Money Management is likely the most, or at least one of the most, important elements in developing your overall strategy. No methodology is going to be correct 100% of the time. With that in mind, you must be prepared for losing. You must also understand that statistical probability allows for multiple losses in a row. Yes…..multiple losses in a row. This means that if you trade with too large a percentage of your capital, you risk losing it all……known in the business as “blowing up”.
At least one key to making it as a trader, is to give yourself a chance. Trading takes time to learn. It takes great effort. And once you learn, you need money. Don’t lose it in the learning stage.
Another thing to consider is that each of us who trades, at least to some extent has dreams of making money in the markets. You may start off trading commodities and utilizing two contracts per trade, because you intend to be sure that you are not one of the unlucky (or “un”smart) traders who “blows up”. You trade that one contract utilizing a very sound edge and trading plan that works well. You gain more and more money……..but you continue to trade the one contract. You may get rich this way, but it will take much, much longer than it would have had you instituted a plan that increased your contract size as your trading balance increased. This too is part of a prudent money management plan. Of course the more likely scenario is a decreasing balance and a proper money management plan provides for that too, by decreasing the size of your investment as you lose money.
There are many formulas that may be utilized and we won’t discuss them here.
4. Self Discipline
What in the world does self discipline have to do with trading ?
Much of the allure of trading, at least for many, is the idea of a life free from interference by bosses, corporate mentality, set hours, and rules. How does self discipline fit into that picture?
Good trading is boring. It often requires hours of sitting in front of a computer and doing. .Absolutely Nothing! Being a successful trader requires adherence to your rules and your plan. If the trade setup is not there. Do Not Trade. Of all the mistakes in trading, this is my worst. I have never had a problem making money. I can make money. My problem is being able to avoid losing money. Sounds crazy I know, but it is quite true and I want you to understand the difference. I can sit in front of a computer and watch the markets I trade, and recognize when a setup is right. I can, with some degree of accuracy, estimate the probability of success, and maximum loss, and adjust my investment accordingly. And I do make money. But here is my problem……..and it has always been one of my major problems. If I sit in front of that same computer, and carefully monitor the markets I trade and NO setup occurs……I DO NOT do nothing. I SHOULD do nothing, but that is often not what happens. Instead, I begin to make myself believe that I something that looks quite similar to a trade setup. The more the market does Nothing, and the more that I SHOULD do nothing, I begin to get antsy and itchy and start to see things that simply aren’t there. Sometimes I consciously know that there is really no trade there and I tell myself that this time it will be ok. This time things will work out so it Ok to place a trade. Other times I am not sure that there is even a conscious recognition on my part. Instead I am like the deer hunter who sits on the stand too long and finally convinces himself that the bushes in the distance, right at dusk, are in fact are deer. Or I am like the sailor, on the sea for weeks, who longs for shore so badly that as he scans the horizon he sees what he so desperately wants to see.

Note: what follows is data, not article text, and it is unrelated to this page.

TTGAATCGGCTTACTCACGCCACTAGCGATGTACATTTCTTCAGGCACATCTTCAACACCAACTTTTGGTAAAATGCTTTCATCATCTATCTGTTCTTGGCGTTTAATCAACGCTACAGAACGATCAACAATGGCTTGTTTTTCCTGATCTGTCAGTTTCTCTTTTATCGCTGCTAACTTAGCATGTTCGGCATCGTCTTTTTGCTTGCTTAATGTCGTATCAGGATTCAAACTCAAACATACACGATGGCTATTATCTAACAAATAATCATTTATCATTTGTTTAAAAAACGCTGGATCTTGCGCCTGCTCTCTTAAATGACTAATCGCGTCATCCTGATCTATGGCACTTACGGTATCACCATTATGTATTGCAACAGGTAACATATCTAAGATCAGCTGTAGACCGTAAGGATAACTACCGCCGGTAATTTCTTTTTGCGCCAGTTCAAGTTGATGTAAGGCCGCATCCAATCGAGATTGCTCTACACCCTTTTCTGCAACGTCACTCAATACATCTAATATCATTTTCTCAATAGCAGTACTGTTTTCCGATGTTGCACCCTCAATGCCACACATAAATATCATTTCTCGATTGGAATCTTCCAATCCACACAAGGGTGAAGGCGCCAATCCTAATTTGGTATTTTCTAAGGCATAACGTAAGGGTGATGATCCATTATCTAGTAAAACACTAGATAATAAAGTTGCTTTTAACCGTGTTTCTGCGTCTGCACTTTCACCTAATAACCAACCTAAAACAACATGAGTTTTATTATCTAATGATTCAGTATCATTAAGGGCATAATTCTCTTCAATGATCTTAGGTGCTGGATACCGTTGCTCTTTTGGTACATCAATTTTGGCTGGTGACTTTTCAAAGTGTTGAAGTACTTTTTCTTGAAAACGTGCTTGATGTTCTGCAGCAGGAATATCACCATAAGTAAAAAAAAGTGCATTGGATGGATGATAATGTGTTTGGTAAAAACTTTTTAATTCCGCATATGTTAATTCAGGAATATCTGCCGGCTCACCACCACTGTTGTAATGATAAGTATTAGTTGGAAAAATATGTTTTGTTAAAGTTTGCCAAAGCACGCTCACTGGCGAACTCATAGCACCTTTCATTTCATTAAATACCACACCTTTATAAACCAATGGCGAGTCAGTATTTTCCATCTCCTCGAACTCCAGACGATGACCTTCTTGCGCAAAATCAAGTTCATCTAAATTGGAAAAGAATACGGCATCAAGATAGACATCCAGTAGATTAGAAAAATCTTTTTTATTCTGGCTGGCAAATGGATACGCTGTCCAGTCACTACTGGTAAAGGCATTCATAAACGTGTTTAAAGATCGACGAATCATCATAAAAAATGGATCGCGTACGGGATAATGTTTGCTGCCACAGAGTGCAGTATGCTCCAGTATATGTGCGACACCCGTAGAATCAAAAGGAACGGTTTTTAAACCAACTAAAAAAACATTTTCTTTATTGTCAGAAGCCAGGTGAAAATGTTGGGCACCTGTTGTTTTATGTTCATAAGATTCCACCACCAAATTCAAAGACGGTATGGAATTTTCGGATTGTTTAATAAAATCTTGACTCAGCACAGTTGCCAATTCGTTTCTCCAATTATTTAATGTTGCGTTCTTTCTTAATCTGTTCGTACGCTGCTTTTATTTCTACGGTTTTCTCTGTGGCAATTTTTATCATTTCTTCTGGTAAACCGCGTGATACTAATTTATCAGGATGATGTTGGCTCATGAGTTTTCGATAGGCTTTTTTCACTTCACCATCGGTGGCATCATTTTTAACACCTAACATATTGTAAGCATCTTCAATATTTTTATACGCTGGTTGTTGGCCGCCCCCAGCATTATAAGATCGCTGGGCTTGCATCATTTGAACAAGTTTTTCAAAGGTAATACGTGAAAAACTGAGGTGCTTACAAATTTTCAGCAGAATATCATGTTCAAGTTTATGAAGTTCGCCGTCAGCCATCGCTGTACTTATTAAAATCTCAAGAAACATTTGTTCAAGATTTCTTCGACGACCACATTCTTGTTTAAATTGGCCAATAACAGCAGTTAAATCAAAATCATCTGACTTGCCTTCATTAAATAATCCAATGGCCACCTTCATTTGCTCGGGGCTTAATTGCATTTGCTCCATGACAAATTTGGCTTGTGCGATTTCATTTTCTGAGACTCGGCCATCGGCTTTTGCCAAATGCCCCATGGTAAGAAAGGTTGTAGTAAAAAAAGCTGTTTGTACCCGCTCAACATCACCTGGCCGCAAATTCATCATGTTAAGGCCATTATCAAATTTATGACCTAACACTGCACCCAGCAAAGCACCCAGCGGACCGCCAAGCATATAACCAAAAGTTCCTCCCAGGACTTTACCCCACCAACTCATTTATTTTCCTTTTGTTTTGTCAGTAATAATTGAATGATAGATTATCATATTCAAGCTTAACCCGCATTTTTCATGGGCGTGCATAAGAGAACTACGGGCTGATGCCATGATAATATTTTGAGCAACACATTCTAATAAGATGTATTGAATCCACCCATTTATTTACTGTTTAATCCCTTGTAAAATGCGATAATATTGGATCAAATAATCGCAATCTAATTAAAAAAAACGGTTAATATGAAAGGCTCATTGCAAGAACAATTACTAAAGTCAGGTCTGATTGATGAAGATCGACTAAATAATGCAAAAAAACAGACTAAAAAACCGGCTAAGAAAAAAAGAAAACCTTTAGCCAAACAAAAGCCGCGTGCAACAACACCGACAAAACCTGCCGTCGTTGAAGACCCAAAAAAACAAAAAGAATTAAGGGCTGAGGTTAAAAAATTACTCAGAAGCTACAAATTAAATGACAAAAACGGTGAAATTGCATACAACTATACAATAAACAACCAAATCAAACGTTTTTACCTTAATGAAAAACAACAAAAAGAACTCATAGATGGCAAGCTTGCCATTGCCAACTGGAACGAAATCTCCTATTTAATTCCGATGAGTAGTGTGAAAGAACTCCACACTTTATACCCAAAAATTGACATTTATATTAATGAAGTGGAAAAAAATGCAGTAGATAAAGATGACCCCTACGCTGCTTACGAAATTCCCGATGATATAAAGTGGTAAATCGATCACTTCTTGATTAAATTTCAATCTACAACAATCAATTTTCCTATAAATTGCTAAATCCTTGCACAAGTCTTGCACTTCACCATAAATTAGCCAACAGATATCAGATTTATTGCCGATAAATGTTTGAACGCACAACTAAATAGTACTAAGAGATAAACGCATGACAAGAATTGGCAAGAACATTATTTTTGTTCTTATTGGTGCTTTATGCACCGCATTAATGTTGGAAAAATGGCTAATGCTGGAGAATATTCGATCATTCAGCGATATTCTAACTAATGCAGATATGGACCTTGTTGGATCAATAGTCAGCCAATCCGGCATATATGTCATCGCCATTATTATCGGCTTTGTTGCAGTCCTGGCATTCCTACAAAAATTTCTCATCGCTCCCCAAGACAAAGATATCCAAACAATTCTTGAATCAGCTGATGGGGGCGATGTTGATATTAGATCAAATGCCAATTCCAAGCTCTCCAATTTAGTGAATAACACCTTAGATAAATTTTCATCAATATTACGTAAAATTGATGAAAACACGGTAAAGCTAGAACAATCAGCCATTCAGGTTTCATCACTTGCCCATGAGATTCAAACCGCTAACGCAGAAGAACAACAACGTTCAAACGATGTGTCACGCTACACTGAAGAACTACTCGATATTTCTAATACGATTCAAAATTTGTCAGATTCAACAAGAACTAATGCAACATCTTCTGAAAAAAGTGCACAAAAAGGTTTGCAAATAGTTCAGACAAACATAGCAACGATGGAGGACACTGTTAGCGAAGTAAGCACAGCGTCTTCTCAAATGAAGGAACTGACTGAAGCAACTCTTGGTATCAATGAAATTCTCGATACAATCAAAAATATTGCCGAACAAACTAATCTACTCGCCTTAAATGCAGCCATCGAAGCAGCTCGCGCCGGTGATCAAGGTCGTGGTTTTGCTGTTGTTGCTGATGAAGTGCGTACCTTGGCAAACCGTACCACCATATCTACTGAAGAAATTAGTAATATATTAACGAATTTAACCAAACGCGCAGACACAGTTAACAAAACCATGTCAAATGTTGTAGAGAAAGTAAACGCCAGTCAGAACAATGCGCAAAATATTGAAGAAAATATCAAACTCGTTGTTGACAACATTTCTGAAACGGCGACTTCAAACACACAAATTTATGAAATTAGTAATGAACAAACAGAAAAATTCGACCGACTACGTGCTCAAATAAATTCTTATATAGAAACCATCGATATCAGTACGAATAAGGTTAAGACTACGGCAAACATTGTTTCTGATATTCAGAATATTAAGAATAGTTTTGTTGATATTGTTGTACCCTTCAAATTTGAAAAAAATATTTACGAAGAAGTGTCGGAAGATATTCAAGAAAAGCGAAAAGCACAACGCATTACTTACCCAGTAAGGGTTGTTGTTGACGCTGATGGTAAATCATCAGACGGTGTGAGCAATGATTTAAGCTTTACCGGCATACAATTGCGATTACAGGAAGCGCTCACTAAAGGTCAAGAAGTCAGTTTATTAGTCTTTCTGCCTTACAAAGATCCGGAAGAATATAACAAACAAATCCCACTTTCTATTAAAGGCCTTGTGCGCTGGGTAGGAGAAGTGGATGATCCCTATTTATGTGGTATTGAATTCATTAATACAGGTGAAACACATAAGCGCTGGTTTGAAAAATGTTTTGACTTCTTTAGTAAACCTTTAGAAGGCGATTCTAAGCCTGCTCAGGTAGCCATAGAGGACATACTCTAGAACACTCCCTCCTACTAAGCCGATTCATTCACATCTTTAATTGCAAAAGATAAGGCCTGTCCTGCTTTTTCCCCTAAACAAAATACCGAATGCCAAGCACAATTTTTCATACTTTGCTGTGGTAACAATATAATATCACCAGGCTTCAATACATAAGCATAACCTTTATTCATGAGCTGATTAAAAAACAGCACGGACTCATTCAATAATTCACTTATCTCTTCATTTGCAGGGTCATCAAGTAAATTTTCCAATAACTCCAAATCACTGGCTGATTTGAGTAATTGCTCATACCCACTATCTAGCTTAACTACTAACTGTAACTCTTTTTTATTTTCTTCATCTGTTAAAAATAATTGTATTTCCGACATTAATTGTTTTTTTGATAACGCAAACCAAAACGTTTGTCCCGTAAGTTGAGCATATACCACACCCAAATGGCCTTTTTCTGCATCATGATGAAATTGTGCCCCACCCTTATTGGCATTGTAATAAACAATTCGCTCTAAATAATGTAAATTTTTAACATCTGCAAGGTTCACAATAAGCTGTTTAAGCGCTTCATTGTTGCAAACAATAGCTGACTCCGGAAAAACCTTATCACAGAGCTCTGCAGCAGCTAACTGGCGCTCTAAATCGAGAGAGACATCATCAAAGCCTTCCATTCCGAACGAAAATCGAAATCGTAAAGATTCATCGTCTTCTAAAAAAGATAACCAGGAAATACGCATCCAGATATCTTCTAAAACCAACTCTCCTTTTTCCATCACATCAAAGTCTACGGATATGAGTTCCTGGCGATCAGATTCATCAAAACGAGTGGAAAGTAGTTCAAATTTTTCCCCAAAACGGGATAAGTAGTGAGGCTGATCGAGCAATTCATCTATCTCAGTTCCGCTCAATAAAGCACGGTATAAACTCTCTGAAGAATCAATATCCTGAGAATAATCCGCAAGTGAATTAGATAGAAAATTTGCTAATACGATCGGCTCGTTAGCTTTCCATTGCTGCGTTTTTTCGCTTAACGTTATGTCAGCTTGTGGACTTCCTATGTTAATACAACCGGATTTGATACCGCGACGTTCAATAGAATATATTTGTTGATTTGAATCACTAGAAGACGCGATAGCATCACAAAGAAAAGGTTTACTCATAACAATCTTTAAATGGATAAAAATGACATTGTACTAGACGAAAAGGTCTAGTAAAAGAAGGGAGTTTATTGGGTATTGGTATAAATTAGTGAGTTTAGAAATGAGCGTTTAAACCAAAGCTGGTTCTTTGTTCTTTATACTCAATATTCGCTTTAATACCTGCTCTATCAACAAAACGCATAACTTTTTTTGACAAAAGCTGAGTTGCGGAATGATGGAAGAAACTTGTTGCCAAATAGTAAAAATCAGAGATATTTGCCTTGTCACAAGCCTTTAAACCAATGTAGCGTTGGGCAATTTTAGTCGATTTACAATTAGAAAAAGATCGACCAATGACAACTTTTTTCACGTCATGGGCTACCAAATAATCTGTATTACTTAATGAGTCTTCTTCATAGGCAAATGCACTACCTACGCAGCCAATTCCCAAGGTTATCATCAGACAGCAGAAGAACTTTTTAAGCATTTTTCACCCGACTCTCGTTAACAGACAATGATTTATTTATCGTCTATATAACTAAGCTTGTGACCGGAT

If I am lucky, the trade I make under the above circumstances turns out to be a loser and I am quickly shocked back to reality, not unlike the child whose hands is slapped by the teacher when he misbehaves. If I am unlucky however, the trade becomes a winner and I make a small sum of money, but it comes with a inordinate price. The price is the reinforcement of poor discipline, bad behavior, and only leaves me so much farther from my destination than I was before I made it. In the long run the price of such a trade is untenable, and though I know all this, I have done it many times.
Being a trader means all those things we talked about earlier such as not having a boss, having no corporate mentality to adhere to, and setting your own hours. But it does not mean no rules. The best traders are the most boring traders. They all have rules. They adhere to those rules. They all have self discipline. Self discipline is one of the most important of the trading essentials.
If you are striving to be a successful trader, you can either develop self discipline, or find another goal. All Traders Must Have Self-Discipline.
The only reasonable preparation for making decisions in such situations is extensive experience. The best traders have that experience.
THERE IS ONE LAST THING THAT EVERY TRADER MUST HAVE, that is the ability to STAY IN THE GAME.
Trading Rules are mandatory. Figure out which ones work for your style of trading.